These notions of nostalgia are well established in the character of Evadne, yet unlike Moneta (who wholly embraces her role as the goddess of maintaining the memory of what used to be), Evadne is far more fickle, as she also ardently fights against memory when she refuses her desire to return to her comfortable status out of the more pressing need to maintain her pride.  As she explains to Lord Raymond, “This may seem madness to you, yet you also have pride and resolution; do not then wonder that my pride is tameless, my resolution unalterable” (Shelley 111).  Unlike Montea – who possesses both an understanding of the unfortunate present state of affairs, and therefore, a true appreciation for past glory – Evadne wholly accepts her fate as a princess turned beggar, yet lacks an appreciation for her past wealth, made evident by her refusal to swallow her pride and seek refuge in the company of the royals.

Shouldn’t Mary Shelley’s novel be titled The Last Woman?

•November 12, 2012 • Leave a Comment

For this week’s blog post (11/15), students will revise and repost last week’s post (11/8) through a close reading of the following passage from Volume 2, chapter 12 of The Last Man, in which Evadne relates an apocalyptic prophecy to Lionel Verney:

“This is the end of love!–Yet not the end!”–and frenzy lent her strength as she cast her arm up to heaven: “there is the end! there we meet again. Many living deaths have I borne for thee, O Raymond, and now I expire, thy victim! — By my death I purchase thee — lo! the instruments of war, fire, the plague are my servitors. I dared, I conquered them all, till now! I have sold myself to death, with the sole condition that thou shouldst follow me — Fire, and war, and plague, unite for thy destruction — O my Raymond, there is no safety for thee!” (181).

Along with the grader’s comments, use this textual passage to help you expand and improve your previous interpretation.

An Ideal Thwarted

•November 8, 2012 • 1 Comment

Evadne Zaimi seems to resemble Moneta of Keats’ Fall of Hyperion and the Abyssinian woman of Coleridge’s Kubla Khan, however, it is difficult to connect Evadne to previous females that we have read because she represents an amalgamation of ideals connected to the Greek Past. She is a character rich with symbolism towards the Greek past and other women that we have studied throughout the semester, yet she appears to be the only symbolic woman (of the many) that has a tragic ending.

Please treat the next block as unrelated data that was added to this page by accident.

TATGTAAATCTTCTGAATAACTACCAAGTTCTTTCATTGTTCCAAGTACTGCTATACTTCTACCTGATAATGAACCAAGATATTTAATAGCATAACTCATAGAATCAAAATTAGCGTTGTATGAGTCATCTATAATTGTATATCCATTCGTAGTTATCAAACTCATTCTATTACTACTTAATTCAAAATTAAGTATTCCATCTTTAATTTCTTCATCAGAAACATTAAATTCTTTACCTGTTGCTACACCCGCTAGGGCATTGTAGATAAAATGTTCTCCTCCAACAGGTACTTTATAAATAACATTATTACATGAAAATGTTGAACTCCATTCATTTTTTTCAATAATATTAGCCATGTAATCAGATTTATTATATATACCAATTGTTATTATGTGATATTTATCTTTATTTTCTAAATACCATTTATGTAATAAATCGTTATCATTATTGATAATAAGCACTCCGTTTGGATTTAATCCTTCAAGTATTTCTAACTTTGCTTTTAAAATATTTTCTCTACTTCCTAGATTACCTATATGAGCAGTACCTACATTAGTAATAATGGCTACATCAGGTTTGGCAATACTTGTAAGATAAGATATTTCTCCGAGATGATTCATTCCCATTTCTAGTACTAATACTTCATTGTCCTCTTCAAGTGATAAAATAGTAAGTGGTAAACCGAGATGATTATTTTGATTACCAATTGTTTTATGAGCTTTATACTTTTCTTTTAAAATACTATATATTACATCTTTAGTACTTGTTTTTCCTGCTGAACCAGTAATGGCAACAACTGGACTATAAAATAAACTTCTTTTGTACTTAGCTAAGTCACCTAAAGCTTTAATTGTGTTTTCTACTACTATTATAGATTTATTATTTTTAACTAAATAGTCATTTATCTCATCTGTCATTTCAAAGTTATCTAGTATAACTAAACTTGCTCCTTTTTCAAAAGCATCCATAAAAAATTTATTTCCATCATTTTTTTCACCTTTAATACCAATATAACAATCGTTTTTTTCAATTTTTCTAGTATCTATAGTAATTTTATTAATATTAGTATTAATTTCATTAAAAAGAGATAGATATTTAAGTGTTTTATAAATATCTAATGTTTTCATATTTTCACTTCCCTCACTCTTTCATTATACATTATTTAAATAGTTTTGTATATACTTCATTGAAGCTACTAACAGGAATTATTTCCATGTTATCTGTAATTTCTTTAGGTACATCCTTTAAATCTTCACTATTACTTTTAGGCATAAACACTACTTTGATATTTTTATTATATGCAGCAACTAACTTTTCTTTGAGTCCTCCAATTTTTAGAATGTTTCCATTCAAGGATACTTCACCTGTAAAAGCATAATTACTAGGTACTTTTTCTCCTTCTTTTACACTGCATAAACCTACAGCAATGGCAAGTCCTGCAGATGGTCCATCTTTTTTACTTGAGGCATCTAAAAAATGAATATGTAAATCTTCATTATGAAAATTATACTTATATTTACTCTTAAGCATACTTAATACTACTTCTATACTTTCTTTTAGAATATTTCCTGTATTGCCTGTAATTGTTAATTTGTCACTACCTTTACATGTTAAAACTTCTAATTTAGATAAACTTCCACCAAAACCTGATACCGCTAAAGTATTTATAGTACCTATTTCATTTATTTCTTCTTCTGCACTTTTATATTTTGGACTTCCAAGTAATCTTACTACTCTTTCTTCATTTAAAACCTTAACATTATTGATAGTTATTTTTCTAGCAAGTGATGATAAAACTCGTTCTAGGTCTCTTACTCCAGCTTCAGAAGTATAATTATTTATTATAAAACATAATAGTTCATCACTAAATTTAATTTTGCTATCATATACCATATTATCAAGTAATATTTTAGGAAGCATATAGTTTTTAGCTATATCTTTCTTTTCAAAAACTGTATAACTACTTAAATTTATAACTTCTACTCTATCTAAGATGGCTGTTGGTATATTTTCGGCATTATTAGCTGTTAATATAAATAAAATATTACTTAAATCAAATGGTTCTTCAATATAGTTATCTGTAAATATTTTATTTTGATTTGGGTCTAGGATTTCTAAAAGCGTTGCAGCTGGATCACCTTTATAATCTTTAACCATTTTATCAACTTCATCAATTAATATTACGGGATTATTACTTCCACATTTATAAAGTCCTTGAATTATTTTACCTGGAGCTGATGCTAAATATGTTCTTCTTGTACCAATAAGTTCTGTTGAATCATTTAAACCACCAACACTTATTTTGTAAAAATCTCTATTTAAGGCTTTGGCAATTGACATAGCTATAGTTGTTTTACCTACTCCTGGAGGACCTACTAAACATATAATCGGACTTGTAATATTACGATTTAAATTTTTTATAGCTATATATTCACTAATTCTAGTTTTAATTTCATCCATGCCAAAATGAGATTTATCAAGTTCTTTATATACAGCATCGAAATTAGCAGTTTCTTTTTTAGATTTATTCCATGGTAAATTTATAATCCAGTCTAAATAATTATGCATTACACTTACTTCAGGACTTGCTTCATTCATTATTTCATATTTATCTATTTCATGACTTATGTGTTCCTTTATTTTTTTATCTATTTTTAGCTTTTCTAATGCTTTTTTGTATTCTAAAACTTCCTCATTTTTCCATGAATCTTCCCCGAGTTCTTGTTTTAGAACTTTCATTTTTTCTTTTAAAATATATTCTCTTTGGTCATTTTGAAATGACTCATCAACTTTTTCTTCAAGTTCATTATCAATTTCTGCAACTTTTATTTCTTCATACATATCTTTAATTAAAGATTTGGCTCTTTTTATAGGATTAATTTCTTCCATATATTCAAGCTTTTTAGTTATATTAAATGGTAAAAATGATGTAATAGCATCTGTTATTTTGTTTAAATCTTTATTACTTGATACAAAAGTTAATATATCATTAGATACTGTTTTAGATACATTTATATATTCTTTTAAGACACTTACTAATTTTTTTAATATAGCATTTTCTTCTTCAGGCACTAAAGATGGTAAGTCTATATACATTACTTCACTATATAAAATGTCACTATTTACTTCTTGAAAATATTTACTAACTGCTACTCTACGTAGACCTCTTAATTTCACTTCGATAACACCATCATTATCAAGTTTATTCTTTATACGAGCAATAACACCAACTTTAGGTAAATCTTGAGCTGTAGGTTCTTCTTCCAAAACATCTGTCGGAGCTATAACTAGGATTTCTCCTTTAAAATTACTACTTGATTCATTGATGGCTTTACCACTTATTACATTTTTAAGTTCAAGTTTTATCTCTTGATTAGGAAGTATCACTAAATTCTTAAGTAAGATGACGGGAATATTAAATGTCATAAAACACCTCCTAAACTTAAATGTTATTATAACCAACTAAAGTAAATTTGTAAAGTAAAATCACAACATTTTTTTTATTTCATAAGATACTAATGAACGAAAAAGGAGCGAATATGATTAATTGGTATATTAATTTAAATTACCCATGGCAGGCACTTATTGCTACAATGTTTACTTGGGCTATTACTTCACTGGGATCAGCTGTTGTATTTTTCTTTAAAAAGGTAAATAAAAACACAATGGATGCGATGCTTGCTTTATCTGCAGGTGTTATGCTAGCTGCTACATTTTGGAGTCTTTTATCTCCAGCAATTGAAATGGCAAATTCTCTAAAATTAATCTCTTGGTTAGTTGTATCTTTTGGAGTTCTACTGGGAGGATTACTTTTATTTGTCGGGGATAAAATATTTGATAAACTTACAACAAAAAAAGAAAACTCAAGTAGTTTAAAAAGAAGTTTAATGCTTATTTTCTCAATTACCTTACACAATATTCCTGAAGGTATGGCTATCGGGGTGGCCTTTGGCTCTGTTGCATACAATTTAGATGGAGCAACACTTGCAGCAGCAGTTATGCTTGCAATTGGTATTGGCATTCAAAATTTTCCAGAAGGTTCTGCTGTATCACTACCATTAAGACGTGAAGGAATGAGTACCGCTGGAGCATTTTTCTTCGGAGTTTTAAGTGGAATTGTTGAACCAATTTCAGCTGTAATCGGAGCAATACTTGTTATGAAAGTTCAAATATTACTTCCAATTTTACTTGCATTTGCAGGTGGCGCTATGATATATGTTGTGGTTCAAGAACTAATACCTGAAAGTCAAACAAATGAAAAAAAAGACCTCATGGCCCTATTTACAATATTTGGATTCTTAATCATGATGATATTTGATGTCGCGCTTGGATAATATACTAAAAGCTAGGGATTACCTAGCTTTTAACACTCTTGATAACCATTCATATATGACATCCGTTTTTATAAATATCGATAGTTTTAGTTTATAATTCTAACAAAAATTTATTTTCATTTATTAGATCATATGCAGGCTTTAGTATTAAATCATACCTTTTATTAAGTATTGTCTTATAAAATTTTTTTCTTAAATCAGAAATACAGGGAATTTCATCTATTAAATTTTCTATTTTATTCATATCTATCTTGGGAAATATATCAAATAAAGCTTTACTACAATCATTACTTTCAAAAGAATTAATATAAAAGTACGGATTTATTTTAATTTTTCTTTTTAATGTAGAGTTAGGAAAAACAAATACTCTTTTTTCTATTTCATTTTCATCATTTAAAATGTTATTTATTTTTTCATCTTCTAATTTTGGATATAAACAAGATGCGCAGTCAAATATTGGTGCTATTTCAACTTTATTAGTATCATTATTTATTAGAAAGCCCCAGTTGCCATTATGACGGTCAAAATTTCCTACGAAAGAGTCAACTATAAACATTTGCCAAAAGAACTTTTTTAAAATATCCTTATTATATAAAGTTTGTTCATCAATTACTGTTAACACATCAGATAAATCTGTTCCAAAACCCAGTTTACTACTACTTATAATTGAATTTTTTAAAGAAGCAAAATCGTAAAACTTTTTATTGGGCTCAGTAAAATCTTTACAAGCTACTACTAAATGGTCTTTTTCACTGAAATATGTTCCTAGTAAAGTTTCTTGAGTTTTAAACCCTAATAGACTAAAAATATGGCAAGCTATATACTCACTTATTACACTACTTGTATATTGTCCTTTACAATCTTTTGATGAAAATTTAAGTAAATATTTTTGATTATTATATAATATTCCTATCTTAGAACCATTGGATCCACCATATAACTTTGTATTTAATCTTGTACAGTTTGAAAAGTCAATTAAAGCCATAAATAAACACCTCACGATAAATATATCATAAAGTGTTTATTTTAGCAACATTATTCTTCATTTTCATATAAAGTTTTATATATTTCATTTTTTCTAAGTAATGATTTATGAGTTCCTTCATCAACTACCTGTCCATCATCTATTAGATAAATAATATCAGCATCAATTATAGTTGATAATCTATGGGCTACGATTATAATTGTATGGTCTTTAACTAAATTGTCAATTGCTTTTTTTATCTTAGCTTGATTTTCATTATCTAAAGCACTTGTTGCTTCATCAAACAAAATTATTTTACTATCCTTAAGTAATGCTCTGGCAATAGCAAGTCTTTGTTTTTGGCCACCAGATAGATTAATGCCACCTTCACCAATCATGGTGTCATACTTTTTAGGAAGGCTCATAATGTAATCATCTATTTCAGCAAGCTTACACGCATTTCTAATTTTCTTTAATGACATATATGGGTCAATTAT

Evadne is portrayed as an utterly pathetic creature in Shelley’s The Last Man being located in a “dwelling of want” (109) discovered by Raymond (who wishes to return her to her greatness), a contrast to the lavish National Gallery that she has designed. She is teeming with idealized imagery as she is described with “dark hair…braided…in thick knots like the headdress of a Grecian statue” (109) and having a disposition comparable to a “model of grace” (109)–symbols suited to Greek ruins rediscovered. Her description of misery and likeness to that of a Grecian statue recalls Moneta from Keats’ Fall of Hyperion. Moneta is described as a figure of sadness standing about the Greek ruins of Saturn’s temple–“Sole priestess of desolation”–as the poet wanders upon her (a striking similarity). Yet, Moneta at least has a beacon of hope in the form of Hyperion rising in the end of the work–a possibility–but the fragmented nature of the work does not resolve the fate of the goddess of memory.

The Abyssinian woman of another fragment, Coleridge’s Kubla Khan, shares the poetic and creative ideals of Evadne the artist. Evadne continually churns out works of complete beauty yet “faulty” (107) in design, a contrast to the Abyssinian woman’s “symphony and song” that would grant the listener the ability to create the perfect “dome of pleasure” in Kubla Khan. Evadne, the daughter of Greece, rich with ideal description was perfect but is now tarnished by shattered dreams–“behold the proud Evadne in her tatters!…the beggar-princess” (112). Her tragic ending in her failed live and loss of will to continue living separates her from the women we have studied, she approaches perfection but her dreams are never truly realized as evidenced by her tragic state.

Evadne’s history and character tie in with the woeful tone of Shelley’s work; that ideals cannot reside in reality. She represents, instead, Shelley’s disenchantment with the Romantic ideal: the revolutionary zeal of change and progress that was present in the contemporaries of her youth is nonexistent here. Essentially, Evadne is symbolic of lost causes, an ideal with high expectations (a Greek princess of a cultured state) but unfortunately fails to realize her dreams and is instead a victim of Love, poverty, and the apparently obsolete ideals of reclaiming a Hellenistic past.